Why do I encourage a hardworking, but low-paid, Walmart worker to take on risks that are a privilege of rich white collar employees who should be more than satisfied with their generous paychecks? Because it’s not about absolute numbers, it’s about the act of standing up for yourself.

Here’s some interesting data from the New York Times:

Women earn less than men, especially at the top. In most jobs, the gap between men’s and women’s earnings narrows greatly when you adjust for factors like career path and experience. But at the top of the income scale — jobs paying more than $100,000 — the salary gap between equally qualified men and women is still vast.

Negotiation is an individual’s opportunity in the face of overwhelming macro-social factors like discrimination. As a skill, it’s just as important of a for low-wage workers at Walmart as it is for so-called privileged women earning over six figures.

Negotiation is a way to advocate for yourself, your community, your ideas. Making more at your desk job (though still less than your male coworkers) than you used to make at Walmart doesn’t mean you should sit down, shut up, and be satisfied with your relative good fortune. Now, times may be tough and you may still work at Walmart, but that’s exactly why this is your golden opportunity to do a little better in what might otherwise be rough social conditions.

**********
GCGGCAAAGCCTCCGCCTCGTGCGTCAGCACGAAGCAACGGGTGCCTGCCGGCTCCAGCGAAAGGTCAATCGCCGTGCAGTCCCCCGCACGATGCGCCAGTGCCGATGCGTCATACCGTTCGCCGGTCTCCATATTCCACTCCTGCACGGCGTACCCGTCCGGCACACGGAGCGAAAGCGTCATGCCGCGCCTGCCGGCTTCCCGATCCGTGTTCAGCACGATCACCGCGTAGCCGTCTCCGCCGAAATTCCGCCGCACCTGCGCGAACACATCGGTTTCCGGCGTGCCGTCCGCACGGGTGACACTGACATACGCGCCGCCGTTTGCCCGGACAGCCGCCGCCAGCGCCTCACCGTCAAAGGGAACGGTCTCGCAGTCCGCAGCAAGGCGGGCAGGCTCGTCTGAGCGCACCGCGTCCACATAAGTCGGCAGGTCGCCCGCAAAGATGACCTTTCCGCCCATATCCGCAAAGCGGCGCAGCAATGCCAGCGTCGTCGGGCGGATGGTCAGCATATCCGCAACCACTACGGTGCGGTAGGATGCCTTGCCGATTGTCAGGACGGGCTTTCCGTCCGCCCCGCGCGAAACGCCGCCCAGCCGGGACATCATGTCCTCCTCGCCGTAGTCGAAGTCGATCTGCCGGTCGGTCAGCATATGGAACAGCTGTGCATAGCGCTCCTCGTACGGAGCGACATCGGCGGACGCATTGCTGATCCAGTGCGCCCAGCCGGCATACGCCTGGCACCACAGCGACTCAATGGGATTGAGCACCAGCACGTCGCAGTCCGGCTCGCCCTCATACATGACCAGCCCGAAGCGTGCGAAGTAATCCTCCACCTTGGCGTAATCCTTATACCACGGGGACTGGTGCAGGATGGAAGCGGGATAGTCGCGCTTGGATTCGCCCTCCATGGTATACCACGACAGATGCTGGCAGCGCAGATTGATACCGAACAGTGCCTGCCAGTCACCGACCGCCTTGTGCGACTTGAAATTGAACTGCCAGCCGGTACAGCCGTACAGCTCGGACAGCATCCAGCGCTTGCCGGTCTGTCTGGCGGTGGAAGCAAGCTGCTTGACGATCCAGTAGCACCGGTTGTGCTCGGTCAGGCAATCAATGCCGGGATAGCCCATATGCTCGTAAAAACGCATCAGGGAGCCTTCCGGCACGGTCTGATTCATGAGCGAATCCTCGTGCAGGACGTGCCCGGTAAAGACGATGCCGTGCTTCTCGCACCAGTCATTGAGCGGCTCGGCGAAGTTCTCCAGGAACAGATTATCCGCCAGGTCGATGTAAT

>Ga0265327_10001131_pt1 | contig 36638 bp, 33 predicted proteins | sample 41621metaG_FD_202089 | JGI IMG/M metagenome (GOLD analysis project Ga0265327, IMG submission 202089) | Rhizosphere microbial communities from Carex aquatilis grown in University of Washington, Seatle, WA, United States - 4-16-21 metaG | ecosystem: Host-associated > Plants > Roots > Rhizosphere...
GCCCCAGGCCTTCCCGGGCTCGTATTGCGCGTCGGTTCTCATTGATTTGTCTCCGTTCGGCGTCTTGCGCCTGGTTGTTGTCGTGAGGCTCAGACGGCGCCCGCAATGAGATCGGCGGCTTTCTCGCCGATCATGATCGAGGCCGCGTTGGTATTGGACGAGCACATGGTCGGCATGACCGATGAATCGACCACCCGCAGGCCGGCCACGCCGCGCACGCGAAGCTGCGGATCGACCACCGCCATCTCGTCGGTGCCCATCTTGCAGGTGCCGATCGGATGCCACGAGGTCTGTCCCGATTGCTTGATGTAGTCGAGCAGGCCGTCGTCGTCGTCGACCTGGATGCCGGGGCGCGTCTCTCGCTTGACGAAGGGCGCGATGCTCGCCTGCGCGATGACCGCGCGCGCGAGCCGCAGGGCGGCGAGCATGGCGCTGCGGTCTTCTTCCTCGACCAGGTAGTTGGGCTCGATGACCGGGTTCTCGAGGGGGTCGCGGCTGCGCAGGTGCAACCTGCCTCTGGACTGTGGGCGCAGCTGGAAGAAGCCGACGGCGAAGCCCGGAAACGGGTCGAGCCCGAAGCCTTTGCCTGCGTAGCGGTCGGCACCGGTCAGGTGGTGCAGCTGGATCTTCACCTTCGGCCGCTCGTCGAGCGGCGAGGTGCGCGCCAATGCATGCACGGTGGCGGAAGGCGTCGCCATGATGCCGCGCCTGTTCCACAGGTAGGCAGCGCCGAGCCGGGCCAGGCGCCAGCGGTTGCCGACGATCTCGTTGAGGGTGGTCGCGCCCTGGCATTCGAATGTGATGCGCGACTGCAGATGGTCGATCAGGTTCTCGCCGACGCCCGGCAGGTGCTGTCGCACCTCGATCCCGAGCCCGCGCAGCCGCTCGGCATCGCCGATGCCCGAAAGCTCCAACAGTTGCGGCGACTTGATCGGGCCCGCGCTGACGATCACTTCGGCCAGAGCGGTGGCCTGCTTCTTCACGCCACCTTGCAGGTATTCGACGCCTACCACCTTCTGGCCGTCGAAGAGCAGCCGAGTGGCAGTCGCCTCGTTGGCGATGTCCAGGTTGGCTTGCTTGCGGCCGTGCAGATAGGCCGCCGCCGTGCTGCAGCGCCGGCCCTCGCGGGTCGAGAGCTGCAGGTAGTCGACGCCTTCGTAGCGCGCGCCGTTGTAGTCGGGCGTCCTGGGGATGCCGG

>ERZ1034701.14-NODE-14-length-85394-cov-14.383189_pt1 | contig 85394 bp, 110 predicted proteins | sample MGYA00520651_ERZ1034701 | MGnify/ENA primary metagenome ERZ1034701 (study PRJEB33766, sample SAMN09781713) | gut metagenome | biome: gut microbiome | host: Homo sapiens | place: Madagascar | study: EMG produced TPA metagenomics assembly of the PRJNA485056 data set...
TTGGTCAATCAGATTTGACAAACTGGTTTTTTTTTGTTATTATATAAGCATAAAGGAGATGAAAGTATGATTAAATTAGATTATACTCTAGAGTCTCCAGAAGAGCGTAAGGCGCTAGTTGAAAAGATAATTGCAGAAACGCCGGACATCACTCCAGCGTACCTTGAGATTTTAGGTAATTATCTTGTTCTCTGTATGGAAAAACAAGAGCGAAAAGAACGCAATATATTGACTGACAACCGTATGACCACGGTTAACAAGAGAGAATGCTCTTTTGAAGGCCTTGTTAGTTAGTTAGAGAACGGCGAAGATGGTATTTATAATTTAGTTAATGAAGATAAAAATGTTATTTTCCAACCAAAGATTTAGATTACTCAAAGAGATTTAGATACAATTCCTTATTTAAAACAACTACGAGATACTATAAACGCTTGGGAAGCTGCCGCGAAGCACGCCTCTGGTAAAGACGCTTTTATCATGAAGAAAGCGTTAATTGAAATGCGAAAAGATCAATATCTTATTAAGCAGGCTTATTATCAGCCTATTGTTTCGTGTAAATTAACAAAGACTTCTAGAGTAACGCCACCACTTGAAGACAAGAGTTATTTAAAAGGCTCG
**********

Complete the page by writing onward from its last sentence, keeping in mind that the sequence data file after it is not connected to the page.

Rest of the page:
Let’s explore this commenter’s statements a little more.

The woman in the video (and it is almost always a woman who says this, even when the material isn’t explicitly aimed at women) just has to point out that women make less money than men, and that women are not very good negotiators (“by nature” is assumed even if not said) and often aren’t shown how to do it…

Women do make less money than men.

Women have actually been shown to be better negotiators than men – when negotiating on behalf of their company, group, or community. Women are talented advocates, but women are afraid or unused to being advocates for themselves.

W omen attempt to negotiate for themselves far less than men. A 2002 research study of Masters degree recipients at Carnegie Mellon University revealed that while 51.5% of men negotiated their initial offers, only 12% of women did. If you don’t ask, you won’t receive.